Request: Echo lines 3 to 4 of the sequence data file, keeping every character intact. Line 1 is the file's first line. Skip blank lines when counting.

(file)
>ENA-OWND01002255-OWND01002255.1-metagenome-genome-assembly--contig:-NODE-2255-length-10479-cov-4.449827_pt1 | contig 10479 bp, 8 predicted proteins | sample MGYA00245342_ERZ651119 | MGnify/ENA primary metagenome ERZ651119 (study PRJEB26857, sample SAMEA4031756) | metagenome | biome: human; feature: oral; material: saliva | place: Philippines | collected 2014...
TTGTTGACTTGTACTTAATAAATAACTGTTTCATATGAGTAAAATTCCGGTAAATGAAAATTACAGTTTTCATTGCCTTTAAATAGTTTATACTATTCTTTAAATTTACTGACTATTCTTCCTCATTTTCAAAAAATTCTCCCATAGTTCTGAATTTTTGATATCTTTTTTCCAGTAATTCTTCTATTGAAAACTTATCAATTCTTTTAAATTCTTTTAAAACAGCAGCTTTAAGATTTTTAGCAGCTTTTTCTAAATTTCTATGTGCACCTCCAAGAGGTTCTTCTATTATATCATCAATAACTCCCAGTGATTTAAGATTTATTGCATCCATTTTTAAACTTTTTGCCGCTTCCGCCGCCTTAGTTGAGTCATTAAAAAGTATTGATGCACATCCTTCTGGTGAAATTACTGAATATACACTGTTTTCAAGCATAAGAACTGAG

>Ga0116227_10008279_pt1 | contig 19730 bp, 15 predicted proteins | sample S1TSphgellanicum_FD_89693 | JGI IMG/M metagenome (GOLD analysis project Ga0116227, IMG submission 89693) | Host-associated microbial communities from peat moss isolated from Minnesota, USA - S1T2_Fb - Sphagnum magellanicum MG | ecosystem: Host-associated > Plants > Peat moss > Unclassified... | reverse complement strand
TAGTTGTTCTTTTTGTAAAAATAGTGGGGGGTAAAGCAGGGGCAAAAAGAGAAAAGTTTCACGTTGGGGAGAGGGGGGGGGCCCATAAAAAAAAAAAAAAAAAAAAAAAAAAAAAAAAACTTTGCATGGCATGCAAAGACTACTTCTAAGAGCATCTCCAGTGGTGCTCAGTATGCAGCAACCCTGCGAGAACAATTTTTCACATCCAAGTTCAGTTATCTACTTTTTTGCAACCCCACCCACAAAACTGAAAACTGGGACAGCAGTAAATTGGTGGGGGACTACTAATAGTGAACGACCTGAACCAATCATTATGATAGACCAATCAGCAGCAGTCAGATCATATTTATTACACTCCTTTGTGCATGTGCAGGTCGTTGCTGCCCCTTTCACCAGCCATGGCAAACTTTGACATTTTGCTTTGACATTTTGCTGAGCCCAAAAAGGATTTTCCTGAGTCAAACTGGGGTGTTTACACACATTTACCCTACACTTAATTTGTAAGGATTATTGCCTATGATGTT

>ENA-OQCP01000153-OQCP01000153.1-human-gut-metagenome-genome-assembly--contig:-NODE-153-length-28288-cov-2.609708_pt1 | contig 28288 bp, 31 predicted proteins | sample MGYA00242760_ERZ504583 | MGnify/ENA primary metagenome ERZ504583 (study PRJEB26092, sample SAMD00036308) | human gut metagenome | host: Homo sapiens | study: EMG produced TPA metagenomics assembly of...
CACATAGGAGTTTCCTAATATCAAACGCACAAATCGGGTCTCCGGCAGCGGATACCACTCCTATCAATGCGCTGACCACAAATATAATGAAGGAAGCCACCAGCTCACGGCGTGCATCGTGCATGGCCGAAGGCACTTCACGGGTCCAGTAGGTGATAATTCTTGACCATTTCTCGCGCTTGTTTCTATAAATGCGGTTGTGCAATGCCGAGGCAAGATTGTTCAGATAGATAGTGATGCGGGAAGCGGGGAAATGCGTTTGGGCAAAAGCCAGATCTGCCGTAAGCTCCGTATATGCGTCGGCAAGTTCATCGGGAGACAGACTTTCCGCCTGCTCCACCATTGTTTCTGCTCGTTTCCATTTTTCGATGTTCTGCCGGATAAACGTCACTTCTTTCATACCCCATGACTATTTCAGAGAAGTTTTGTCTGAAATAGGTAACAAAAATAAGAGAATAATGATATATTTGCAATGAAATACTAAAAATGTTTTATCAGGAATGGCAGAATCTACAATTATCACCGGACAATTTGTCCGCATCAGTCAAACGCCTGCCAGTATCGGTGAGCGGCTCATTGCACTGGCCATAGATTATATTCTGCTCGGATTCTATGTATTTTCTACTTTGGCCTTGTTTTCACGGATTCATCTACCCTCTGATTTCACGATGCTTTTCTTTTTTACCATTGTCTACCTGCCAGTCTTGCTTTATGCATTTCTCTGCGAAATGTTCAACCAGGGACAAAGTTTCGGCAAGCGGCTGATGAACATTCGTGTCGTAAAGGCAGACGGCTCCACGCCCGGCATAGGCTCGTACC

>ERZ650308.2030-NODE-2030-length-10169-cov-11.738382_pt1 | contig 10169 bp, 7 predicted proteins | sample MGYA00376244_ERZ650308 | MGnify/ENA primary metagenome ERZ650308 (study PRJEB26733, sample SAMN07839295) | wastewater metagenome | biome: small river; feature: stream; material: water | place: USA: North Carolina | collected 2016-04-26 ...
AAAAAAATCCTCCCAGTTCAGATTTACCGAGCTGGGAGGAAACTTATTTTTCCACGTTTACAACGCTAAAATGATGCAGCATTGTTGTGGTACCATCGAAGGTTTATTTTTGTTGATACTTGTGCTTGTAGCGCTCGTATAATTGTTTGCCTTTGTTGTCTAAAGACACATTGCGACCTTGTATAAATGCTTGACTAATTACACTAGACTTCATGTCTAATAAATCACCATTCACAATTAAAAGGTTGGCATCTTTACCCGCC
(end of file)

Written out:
>Ga0116227_10008279_pt1 | contig 19730 bp, 15 predicted proteins | sample S1TSphgellanicum_FD_89693 | JGI IMG/M metagenome (GOLD analysis project Ga0116227, IMG submission 89693) | Host-associated microbial communities from peat moss isolated from Minnesota, USA - S1T2_Fb - Sphagnum magellanicum MG | ecosystem: Host-associated > Plants > Peat moss > Unclassified... | reverse complement strand
TAGTTGTTCTTTTTGTAAAAATAGTGGGGGGTAAAGCAGGGGCAAAAAGAGAAAAGTTTCACGTTGGGGAGAGGGGGGGGGCCCATAAAAAAAAAAAAAAAAAAAAAAAAAAAAAAAAACTTTGCATGGCATGCAAAGACTACTTCTAAGAGCATCTCCAGTGGTGCTCAGTATGCAGCAACCCTGCGAGAACAATTTTTCACATCCAAGTTCAGTTATCTACTTTTTTGCAACCCCACCCACAAAACTGAAAACTGGGACAGCAGTAAATTGGTGGGGGACTACTAATAGTGAACGACCTGAACCAATCATTATGATAGACCAATCAGCAGCAGTCAGATCATATTTATTACACTCCTTTGTGCATGTGCAGGTCGTTGCTGCCCCTTTCACCAGCCATGGCAAACTTTGACATTTTGCTTTGACATTTTGCTGAGCCCAAAAAGGATTTTCCTGAGTCAAACTGGGGTGTTTACACACATTTACCCTACACTTAATTTGTAAGGATTATTGCCTATGATGTT